2010-03-01 12:00 - Messages

Podcast – Noise and vibration at work

In this episode: We talked to HSE's Pete Lennon about tackling the risks from noise and vibration in the workplace.
HSE launches new construction initiative aimed at stopping bad practise on building sites. A Yorkshire council is fined £75,000 after an employee was killed by a reversing truck. New tower cranes laws commence April 2010. HSE Infoline describes what toilet facilities should be available in workplaces.

Source : http://news.hse.gov.uk/2010/03/31/podcast-noise-and-vibration-at-work

A review of the current state of knowledge on tinnitus in relation to noise exposure and hearing loss

This report details the results of a search of the published peer-reviewed literature investigating the relationship between tinnitus (ringing or buzzing in the ears), noise exposure at work and noise-induced hearing loss. A total of 12 citation databases (earliest date 1951) were searched which identified 252 publications, of which 34 were found to be relevant to the review. A number of studies have reported the prevalence of tinnitus in populations exposed to noise at work to be between 87.5% and 5.9%. Factors such as the type of participant (eg health surveillance, compensation claimant), the characteristics of the noise exposure and the definition of tinnitus used may contribute to this variability. Furthermore, four studies have shown that the prevalence of tinnitus in workers exposed to noise at work is significantly greater than in workers not exposed to noise. The majority of the published papers support the idea that there is an association between tinnitus and noise-induced hearing loss. The prevalence of tinnitus in those with hearing loss appears to be greater, and the hearing thresholds in those with tinnitus are higher. There is also a suggestion from one 15-year longitudinal study that tinnitus may be an early indicator of risk of the development of noise-induced hearing loss.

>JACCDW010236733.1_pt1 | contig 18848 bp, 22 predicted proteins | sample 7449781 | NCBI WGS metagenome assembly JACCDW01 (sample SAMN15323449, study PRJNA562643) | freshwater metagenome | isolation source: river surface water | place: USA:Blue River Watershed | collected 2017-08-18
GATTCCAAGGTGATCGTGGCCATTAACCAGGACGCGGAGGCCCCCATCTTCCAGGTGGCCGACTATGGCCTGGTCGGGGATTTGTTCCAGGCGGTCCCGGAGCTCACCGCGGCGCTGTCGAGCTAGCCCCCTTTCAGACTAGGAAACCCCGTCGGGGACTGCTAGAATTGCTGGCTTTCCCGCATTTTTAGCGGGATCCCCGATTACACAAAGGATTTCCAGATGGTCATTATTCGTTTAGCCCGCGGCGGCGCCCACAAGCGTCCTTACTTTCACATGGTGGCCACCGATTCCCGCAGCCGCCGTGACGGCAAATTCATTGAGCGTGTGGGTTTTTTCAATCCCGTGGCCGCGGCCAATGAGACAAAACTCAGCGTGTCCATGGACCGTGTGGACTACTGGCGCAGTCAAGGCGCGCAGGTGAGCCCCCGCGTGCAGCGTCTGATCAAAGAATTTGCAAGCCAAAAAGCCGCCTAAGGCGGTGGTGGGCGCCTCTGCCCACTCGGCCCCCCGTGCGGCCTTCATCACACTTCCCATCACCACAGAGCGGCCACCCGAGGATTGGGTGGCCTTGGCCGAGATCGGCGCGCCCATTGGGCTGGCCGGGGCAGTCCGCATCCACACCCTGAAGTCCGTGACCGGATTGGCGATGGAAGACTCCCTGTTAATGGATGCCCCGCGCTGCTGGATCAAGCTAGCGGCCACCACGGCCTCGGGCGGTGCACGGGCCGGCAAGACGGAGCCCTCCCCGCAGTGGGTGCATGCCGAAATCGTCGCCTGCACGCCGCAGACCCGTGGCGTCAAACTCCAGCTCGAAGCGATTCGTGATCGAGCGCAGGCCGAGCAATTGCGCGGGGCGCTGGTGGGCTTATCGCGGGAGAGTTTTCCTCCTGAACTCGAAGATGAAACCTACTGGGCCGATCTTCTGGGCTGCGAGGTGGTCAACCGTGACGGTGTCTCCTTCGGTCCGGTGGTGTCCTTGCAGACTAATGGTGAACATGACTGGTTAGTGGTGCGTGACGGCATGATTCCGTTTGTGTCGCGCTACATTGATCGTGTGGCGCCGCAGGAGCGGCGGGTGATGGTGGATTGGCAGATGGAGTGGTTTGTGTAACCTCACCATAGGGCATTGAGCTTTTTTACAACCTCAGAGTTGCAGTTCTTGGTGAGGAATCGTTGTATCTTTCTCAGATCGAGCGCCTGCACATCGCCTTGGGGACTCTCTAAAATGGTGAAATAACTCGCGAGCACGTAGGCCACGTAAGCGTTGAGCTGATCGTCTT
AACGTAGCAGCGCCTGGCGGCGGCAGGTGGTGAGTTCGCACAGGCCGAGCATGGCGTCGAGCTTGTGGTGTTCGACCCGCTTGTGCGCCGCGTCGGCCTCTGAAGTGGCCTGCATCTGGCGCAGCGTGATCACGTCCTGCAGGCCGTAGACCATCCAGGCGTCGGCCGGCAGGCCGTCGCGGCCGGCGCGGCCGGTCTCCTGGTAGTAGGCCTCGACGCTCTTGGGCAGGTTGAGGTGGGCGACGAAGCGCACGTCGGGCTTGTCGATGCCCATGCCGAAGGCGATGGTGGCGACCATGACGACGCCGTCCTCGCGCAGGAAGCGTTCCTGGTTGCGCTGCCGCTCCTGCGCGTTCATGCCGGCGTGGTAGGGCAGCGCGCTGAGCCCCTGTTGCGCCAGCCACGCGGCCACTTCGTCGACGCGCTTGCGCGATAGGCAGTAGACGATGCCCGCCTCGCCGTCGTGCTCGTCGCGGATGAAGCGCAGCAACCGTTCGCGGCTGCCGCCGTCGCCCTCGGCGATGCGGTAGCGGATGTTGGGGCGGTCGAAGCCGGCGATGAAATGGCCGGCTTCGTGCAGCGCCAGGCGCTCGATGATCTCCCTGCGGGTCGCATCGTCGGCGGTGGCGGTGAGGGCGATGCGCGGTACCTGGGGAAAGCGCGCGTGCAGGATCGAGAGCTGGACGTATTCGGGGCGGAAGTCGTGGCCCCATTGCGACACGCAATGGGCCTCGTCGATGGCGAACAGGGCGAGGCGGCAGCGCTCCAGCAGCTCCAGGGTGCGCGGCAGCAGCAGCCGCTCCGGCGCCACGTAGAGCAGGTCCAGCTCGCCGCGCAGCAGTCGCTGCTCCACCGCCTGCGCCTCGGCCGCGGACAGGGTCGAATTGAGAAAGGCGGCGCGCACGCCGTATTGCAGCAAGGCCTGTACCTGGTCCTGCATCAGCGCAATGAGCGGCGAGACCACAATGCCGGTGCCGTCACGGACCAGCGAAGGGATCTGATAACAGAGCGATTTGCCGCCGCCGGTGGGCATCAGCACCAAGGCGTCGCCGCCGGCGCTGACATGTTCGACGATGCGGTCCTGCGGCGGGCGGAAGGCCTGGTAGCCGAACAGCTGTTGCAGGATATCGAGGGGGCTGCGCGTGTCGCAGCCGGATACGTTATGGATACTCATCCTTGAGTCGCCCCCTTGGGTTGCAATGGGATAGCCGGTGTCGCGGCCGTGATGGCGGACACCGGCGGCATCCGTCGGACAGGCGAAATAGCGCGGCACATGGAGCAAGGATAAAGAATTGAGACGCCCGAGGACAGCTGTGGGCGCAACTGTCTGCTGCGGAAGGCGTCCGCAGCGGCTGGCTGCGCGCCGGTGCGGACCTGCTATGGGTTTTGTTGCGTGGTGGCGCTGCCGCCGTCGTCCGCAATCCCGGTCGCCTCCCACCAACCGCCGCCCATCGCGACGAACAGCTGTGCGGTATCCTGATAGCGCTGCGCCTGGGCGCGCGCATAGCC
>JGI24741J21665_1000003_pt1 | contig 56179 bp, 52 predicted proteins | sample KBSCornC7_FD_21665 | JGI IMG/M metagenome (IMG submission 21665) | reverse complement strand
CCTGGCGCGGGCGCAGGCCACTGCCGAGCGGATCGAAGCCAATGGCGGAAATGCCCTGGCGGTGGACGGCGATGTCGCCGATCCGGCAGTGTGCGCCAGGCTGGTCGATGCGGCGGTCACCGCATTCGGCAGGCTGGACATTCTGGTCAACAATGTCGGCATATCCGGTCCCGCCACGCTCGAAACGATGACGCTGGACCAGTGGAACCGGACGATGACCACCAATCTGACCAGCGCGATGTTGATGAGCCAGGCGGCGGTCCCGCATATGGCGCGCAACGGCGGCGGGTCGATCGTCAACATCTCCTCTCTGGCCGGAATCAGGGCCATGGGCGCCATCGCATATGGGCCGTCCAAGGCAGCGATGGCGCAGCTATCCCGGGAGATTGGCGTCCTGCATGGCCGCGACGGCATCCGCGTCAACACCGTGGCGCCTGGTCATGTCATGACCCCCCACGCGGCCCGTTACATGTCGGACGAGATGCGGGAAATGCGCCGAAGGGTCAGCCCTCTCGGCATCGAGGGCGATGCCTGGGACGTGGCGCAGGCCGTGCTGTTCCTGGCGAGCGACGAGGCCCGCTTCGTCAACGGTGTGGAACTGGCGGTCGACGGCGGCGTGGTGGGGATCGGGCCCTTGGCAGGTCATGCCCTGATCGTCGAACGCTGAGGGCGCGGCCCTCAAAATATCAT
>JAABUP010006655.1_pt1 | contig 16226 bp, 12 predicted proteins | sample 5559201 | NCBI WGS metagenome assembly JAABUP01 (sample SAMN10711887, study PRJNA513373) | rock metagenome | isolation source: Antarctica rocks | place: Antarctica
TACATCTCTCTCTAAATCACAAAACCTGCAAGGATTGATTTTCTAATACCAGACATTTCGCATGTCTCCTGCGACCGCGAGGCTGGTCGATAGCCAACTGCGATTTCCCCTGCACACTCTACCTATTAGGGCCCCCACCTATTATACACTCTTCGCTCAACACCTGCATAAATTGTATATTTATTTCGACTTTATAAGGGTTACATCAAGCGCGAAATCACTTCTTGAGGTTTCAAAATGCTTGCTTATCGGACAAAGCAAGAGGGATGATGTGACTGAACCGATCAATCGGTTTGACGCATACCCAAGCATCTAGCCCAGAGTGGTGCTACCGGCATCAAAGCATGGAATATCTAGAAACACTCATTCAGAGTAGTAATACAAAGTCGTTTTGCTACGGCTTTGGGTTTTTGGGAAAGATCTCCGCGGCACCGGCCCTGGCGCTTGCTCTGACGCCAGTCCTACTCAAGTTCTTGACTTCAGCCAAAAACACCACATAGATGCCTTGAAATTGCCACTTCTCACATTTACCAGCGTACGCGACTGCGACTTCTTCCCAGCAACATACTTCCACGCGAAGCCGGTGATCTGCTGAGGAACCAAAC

Source : http://www.hse.gov.uk/research/rrhtm/rr768.htm

Whole-body vibration and ergonomics of driving occupations

Ports industry
Back disorders are the most common form of ill health at work. The exact cause of back pain is often unclear but back pain is more common in jobs that involve driving, especially over long distances or over rough ground. Driving exposes the vehicle’s occupants to whole-body vibration that may include the shocks and jolts that are believed to increase the likelihood of injury or pain in the lower back. However drivers may also be exposed to other risk factors for lower-back pain such as poor posture while driving and manual handling while loading and unloading goods. The Health and Safety Laboratory have developed a toolkit that screens for these other ergonomic risk factors for back pain from driving occupations as well as assessing whole-body vibration exposure.

Source : http://www.hse.gov.uk/research/rrhtm/rr767.htm

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